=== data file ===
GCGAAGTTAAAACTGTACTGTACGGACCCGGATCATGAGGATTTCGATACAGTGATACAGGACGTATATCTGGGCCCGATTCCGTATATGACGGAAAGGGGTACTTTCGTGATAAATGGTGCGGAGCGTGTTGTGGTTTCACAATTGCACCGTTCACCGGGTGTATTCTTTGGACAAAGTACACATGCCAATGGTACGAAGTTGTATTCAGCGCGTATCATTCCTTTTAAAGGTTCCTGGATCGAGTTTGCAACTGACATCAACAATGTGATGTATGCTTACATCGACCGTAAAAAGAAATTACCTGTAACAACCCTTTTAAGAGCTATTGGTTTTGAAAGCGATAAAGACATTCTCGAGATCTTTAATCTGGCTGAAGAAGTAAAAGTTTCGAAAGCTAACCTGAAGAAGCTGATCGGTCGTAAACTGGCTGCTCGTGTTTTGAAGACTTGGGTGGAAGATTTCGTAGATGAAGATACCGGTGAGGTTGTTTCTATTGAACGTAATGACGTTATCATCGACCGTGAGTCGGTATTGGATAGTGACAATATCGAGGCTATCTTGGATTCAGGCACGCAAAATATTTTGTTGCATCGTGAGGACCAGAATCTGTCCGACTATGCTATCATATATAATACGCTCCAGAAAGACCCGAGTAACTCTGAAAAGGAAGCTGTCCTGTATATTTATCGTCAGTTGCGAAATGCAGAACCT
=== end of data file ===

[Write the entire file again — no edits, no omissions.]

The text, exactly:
GCGAAGTTAAAACTGTACTGTACGGACCCGGATCATGAGGATTTCGATACAGTGATACAGGACGTATATCTGGGCCCGATTCCGTATATGACGGAAAGGGGTACTTTCGTGATAAATGGTGCGGAGCGTGTTGTGGTTTCACAATTGCACCGTTCACCGGGTGTATTCTTTGGACAAAGTACACATGCCAATGGTACGAAGTTGTATTCAGCGCGTATCATTCCTTTTAAAGGTTCCTGGATCGAGTTTGCAACTGACATCAACAATGTGATGTATGCTTACATCGACCGTAAAAAGAAATTACCTGTAACAACCCTTTTAAGAGCTATTGGTTTTGAAAGCGATAAAGACATTCTCGAGATCTTTAATCTGGCTGAAGAAGTAAAAGTTTCGAAAGCTAACCTGAAGAAGCTGATCGGTCGTAAACTGGCTGCTCGTGTTTTGAAGACTTGGGTGGAAGATTTCGTAGATGAAGATACCGGTGAGGTTGTTTCTATTGAACGTAATGACGTTATCATCGACCGTGAGTCGGTATTGGATAGTGACAATATCGAGGCTATCTTGGATTCAGGCACGCAAAATATTTTGTTGCATCGTGAGGACCAGAATCTGTCCGACTATGCTATCATATATAATACGCTCCAGAAAGACCCGAGTAACTCTGAAAAGGAAGCTGTCCTGTATATTTATCGTCAGTTGCGAAATGCAGAACCT